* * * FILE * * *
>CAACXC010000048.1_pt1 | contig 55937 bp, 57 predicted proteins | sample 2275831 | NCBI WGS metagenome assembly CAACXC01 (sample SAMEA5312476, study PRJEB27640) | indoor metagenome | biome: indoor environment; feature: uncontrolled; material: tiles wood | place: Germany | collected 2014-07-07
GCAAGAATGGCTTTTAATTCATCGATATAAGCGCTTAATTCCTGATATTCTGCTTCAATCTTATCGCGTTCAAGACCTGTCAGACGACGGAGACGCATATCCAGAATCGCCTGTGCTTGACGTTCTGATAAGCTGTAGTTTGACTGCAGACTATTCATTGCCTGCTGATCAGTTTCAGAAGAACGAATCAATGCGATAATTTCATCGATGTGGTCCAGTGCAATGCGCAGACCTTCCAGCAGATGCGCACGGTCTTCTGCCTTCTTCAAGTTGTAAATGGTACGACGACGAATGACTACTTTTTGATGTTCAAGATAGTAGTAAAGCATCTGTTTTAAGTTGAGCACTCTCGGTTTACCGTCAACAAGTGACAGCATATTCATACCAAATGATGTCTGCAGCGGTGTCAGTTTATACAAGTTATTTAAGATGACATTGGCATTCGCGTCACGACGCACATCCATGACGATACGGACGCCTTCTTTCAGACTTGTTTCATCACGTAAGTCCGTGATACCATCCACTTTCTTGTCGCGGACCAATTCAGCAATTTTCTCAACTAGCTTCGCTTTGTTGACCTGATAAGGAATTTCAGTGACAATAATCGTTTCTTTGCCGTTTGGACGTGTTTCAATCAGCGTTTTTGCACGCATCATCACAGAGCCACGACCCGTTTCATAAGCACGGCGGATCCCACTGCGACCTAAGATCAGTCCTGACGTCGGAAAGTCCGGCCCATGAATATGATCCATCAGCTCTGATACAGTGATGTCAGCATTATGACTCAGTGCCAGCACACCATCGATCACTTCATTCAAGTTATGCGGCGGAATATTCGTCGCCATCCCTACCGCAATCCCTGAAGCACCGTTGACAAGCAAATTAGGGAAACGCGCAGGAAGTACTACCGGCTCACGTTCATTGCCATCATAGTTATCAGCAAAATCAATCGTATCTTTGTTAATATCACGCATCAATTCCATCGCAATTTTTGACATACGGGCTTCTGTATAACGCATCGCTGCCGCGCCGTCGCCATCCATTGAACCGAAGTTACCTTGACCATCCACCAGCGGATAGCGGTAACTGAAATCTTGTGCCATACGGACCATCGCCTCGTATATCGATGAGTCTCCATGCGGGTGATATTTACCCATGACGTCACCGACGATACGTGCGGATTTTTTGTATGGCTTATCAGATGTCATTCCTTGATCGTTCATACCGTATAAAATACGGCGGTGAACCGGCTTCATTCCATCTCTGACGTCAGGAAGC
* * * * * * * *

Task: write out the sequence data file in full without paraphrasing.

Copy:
>CAACXC010000048.1_pt1 | contig 55937 bp, 57 predicted proteins | sample 2275831 | NCBI WGS metagenome assembly CAACXC01 (sample SAMEA5312476, study PRJEB27640) | indoor metagenome | biome: indoor environment; feature: uncontrolled; material: tiles wood | place: Germany | collected 2014-07-07
GCAAGAATGGCTTTTAATTCATCGATATAAGCGCTTAATTCCTGATATTCTGCTTCAATCTTATCGCGTTCAAGACCTGTCAGACGACGGAGACGCATATCCAGAATCGCCTGTGCTTGACGTTCTGATAAGCTGTAGTTTGACTGCAGACTATTCATTGCCTGCTGATCAGTTTCAGAAGAACGAATCAATGCGATAATTTCATCGATGTGGTCCAGTGCAATGCGCAGACCTTCCAGCAGATGCGCACGGTCTTCTGCCTTCTTCAAGTTGTAAATGGTACGACGACGAATGACTACTTTTTGATGTTCAAGATAGTAGTAAAGCATCTGTTTTAAGTTGAGCACTCTCGGTTTACCGTCAACAAGTGACAGCATATTCATACCAAATGATGTCTGCAGCGGTGTCAGTTTATACAAGTTATTTAAGATGACATTGGCATTCGCGTCACGACGCACATCCATGACGATACGGACGCCTTCTTTCAGACTTGTTTCATCACGTAAGTCCGTGATACCATCCACTTTCTTGTCGCGGACCAATTCAGCAATTTTCTCAACTAGCTTCGCTTTGTTGACCTGATAAGGAATTTCAGTGACAATAATCGTTTCTTTGCCGTTTGGACGTGTTTCAATCAGCGTTTTTGCACGCATCATCACAGAGCCACGACCCGTTTCATAAGCACGGCGGATCCCACTGCGACCTAAGATCAGTCCTGACGTCGGAAAGTCCGGCCCATGAATATGATCCATCAGCTCTGATACAGTGATGTCAGCATTATGACTCAGTGCCAGCACACCATCGATCACTTCATTCAAGTTATGCGGCGGAATATTCGTCGCCATCCCTACCGCAATCCCTGAAGCACCGTTGACAAGCAAATTAGGGAAACGCGCAGGAAGTACTACCGGCTCACGTTCATTGCCATCATAGTTATCAGCAAAATCAATCGTATCTTTGTTAATATCACGCATCAATTCCATCGCAATTTTTGACATACGGGCTTCTGTATAACGCATCGCTGCCGCGCCGTCGCCATCCATTGAACCGAAGTTACCTTGACCATCCACCAGCGGATAGCGGTAACTGAAATCTTGTGCCATACGGACCATCGCCTCGTATATCGATGAGTCTCCATGCGGGTGATATTTACCCATGACGTCACCGACGATACGTGCGGATTTTTTGTATGGCTTATCAGATGTCATTCCTTGATCGTTCATACCGTATAAAATACGGCGGTGAACCGGCTTCATTCCATCTCTGACGTCAGGAAGC